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Best practice in CPD

Find out why it's important, read case studies and how you can complete your HCPC registration.

Discover what you need to know

CPD is the professional, work related aspect of your lifelong learning. It is an integral part of the process of adapting to change, and is essential for maintaining and enhancing professionalism and competence for all members. 

We promote a reflective, outcomes-based approach to CPD, therefore it is not purely about undertaking learning activities (and collecting hours or points). 

Our CPD policy requires reflective practice, focusing on your capacity to evaluate your learning and how you have applied what you have learnt and the benefits to you, your clients and the services you provide.   

Why is CPD important?

Undertaking CPD will help you add value to your capability as a professional by increasing your knowledge, skills and personal qualities. 

With the complexity of working life, the accelerating pace of change and the half-life of knowledge gained in initial training, continual learning is crucial if you want to stay on top. 

Why not share what you’ve learnt amongst your peers and within your professional networks to further develop your understanding, and create an impact on the profession as a whole. 

Engaging in CPD can bring a range of benefits 

By engaging with the CPD process, you will develop your knowledge and skills beyond the minimum requirements for entry into the profession. 

You will expand and fulfil your potential by incorporating purposeful learning into your professional life and your CPD record will enhance your employability and support you in driving your career forward. 

You’re probably already doing it 

As psychologists, reflective practice is almost second nature and is an approach that we begin during training. 

Regular supervision sessions allow time and space to share what’s been learnt at work, recognise areas for improvement, and identify goals. 

Whether you choose to use MyCPD or have another way of making a record, you’re on the right track. 

Find a list of example  CPD activities

Case studies

The Professional Development team has commissioned a number of case studies from current members as a way of providing insight and advice about how to get the best from the CPD system. 

Dr Lindsay Peer CPsychol AFBPsS

Dr Lindsay Peer CBE is a Chartered Psychologist, Registered Educational Psychologist, and an Associate Fellow of the Society. She is also a Co-Director of Peer Gordon Associates and, in 2017, she was the recipient of a Science Council CPD award commendation.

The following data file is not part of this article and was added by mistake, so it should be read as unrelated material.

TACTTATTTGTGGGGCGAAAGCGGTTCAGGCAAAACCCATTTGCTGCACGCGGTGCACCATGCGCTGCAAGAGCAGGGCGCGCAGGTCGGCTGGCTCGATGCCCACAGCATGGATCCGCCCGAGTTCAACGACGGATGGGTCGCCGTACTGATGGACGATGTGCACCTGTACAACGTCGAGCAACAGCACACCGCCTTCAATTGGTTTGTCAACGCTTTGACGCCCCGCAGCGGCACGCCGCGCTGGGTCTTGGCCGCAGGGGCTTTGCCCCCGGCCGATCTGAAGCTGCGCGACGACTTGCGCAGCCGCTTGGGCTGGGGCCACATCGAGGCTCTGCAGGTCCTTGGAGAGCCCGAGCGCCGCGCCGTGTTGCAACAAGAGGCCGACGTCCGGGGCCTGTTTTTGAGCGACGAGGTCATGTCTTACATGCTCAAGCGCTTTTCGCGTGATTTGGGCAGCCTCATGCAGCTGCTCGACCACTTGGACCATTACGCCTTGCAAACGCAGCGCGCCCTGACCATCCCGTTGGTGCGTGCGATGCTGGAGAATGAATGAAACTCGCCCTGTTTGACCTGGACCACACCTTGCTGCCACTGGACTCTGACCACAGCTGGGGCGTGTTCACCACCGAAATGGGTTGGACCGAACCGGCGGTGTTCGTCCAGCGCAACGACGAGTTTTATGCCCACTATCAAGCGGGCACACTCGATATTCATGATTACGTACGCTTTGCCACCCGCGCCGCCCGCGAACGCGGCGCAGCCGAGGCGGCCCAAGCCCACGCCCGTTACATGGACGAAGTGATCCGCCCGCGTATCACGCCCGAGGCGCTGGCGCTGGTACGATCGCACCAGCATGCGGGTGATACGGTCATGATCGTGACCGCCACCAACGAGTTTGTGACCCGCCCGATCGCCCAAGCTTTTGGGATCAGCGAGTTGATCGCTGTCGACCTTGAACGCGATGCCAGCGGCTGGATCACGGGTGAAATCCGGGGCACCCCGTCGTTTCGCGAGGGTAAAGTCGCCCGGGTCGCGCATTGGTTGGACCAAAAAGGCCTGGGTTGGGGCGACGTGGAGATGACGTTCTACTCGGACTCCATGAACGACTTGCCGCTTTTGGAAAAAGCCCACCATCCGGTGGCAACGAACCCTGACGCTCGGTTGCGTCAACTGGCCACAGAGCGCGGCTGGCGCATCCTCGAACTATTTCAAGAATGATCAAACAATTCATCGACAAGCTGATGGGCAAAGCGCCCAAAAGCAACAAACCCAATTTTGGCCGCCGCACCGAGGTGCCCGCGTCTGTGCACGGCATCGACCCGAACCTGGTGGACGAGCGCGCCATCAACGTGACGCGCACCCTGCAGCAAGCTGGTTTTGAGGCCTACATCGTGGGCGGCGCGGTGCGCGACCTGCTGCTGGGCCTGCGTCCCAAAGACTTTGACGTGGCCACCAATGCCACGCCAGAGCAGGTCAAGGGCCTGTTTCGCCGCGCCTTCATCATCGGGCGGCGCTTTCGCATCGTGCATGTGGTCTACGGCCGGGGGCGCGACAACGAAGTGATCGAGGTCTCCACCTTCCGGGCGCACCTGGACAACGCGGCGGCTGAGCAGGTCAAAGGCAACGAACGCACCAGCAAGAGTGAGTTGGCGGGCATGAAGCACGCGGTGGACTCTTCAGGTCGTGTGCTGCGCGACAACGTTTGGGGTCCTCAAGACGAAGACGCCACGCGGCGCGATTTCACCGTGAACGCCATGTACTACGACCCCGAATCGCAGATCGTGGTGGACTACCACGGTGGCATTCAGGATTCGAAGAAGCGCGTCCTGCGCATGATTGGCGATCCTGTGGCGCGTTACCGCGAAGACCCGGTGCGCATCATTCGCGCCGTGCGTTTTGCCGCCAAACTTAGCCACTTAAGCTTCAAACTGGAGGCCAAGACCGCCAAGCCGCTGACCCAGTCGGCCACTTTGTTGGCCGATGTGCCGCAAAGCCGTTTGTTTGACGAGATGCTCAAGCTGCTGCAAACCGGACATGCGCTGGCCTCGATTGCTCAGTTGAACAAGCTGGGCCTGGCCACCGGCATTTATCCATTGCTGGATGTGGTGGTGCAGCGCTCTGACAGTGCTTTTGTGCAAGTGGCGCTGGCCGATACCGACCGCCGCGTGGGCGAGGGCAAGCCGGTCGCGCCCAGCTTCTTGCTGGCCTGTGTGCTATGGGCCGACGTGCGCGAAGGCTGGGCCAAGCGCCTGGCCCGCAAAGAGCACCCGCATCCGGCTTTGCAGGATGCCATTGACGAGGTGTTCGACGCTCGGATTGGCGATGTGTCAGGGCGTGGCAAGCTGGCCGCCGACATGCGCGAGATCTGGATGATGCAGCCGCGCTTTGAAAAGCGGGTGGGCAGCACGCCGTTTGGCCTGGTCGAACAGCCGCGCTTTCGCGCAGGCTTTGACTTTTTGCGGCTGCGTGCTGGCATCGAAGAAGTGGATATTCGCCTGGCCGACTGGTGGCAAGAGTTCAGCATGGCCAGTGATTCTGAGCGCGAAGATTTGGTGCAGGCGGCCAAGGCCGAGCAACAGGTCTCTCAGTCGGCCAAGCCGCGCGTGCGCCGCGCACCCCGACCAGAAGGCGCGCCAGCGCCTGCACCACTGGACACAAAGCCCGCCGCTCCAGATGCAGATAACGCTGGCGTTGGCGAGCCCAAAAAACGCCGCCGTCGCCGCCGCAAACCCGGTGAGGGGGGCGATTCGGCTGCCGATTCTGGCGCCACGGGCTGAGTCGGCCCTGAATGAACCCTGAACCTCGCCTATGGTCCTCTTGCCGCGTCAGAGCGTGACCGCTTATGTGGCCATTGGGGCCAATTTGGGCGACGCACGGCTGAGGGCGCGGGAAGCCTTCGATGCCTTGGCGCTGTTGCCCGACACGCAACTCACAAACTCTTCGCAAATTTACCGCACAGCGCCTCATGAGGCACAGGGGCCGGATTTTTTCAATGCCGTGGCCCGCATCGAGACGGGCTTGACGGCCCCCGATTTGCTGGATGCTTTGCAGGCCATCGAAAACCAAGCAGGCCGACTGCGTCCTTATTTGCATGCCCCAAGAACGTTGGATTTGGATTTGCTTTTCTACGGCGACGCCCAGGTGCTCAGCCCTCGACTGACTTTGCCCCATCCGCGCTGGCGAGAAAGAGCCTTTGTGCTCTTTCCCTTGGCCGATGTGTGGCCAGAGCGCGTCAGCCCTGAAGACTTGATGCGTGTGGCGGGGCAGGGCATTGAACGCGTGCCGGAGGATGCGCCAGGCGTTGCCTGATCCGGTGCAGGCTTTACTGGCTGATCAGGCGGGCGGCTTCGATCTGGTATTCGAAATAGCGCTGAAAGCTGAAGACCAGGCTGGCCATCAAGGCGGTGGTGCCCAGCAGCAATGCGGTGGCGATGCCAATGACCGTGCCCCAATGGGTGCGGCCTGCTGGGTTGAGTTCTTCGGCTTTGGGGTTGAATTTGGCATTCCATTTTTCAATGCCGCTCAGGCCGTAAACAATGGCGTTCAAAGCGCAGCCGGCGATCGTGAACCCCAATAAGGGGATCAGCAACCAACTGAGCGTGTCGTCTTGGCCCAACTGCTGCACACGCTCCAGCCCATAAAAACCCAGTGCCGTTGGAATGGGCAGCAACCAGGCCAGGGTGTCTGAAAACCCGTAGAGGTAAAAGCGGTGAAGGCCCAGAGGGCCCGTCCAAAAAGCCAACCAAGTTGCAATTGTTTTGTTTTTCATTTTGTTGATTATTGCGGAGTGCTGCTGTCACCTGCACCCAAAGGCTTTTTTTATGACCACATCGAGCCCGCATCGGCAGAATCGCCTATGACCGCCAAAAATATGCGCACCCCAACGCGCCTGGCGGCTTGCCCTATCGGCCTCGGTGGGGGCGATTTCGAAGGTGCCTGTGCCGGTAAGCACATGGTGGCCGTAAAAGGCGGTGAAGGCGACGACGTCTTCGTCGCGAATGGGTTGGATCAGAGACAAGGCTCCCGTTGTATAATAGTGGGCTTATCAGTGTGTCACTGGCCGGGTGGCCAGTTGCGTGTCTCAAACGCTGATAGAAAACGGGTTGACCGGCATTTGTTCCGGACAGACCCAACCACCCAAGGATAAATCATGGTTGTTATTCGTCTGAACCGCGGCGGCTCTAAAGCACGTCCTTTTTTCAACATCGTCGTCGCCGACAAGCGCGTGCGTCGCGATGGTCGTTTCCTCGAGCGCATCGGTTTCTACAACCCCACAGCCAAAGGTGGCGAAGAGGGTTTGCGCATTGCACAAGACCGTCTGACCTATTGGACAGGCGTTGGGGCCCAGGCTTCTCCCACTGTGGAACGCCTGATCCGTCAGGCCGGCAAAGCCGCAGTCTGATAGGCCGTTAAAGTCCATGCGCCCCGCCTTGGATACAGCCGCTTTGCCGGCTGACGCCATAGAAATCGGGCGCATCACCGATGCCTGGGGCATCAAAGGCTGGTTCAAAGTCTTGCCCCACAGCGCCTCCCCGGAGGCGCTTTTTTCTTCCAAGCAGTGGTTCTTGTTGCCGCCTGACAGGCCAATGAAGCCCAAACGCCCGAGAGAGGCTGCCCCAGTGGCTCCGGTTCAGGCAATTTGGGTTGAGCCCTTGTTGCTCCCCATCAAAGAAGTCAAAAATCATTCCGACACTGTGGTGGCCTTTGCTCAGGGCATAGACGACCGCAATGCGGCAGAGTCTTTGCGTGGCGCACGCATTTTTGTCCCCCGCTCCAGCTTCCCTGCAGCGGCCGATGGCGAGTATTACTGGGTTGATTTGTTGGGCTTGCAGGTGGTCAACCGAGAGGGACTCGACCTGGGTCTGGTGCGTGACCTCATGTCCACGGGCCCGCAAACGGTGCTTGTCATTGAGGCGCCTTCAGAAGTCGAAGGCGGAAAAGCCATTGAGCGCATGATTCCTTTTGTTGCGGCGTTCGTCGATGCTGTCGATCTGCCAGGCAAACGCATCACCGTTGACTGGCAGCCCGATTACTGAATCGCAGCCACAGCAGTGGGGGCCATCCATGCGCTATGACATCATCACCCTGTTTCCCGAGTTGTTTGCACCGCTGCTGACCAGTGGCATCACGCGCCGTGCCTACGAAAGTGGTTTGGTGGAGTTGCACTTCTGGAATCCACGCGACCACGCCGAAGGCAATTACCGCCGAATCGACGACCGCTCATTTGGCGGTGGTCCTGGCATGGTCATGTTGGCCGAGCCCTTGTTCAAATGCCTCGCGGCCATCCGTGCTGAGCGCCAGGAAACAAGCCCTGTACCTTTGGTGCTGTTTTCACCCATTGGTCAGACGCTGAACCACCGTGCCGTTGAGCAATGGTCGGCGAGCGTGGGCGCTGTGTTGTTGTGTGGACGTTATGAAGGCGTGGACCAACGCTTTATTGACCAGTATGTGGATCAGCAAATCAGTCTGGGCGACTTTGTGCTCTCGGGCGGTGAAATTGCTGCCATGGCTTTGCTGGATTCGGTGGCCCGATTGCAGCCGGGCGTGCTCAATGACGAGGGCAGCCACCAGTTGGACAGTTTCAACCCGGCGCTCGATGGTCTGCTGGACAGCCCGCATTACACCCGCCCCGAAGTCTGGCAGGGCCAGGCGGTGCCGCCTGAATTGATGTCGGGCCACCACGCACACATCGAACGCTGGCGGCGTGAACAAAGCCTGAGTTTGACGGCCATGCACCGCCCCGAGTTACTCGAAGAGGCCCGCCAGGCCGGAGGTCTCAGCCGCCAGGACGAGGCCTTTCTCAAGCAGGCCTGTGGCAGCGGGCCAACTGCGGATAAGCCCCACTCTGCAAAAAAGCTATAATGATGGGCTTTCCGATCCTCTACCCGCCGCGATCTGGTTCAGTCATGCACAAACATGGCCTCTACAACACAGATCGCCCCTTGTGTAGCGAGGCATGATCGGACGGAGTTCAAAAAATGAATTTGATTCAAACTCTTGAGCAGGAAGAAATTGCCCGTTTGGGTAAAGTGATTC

1. What advice would you offer to peers to encourage them to engage with CPD?

The following works for me: 

  • Seeking out engaging and stimulating topics which make me think and which can influence good practice
  • Choosing a range of CPD modes of delivery e.g. attendance at conferences, discussions with colleagues / service users, reading of current research and practice and consideration of effectiveness, suitability and usefulness in my practice
  • Developing personal interests, skills and areas of expertise. Delivering webinars, conference talks and / or INSETs which give the format and structure to update my knowledge and skills, as well as the ability to share with a range of other professionals / users. INSETs and conferences are also useful places to learn from the findings, experiences and concerns of others which help hone my thinking and ability to effectively problem solve
  • Looking out for gaps in knowledge and practice in various spheres of work; using my skills and either working alone or with other professionals in order to find answers. If they work, share them - reviewing, writing or speaking about them
  • Volunteering when asked; sharing knowledge, skills and experience is which is always appreciated
  • Documenting CPD immediately on return from whatever activity has been undertaken. Although good notes are helpful, reflections are best when the activity is fresh in my mind
2. How do you approach your CPD?

With interest! Consider previously established developmental needs, then search for appropriate places to learn more.   

Seek both academic and practical areas of input in order to vary learning.

Consider how to best use that newly learned, in order to enhance my practice, making it better for my clients – whether they are people in need themselves or other professionals who will benefit from updated knowledge and skills as they support others.

Seek areas where there are unknown solutions and work with others to increase and share knowledge.

Participating in a SIG and/or conference team in an area of skill thereby working with professionals from the same and other fields. We all contribute and learn more.  

Working with overseas researchers and/or practitioners in order to share knowledge and skills internationally – through speaking and/or writing.

3. Why is CPD important to you?

Research and practice evolve over time and it is important to keep up to date.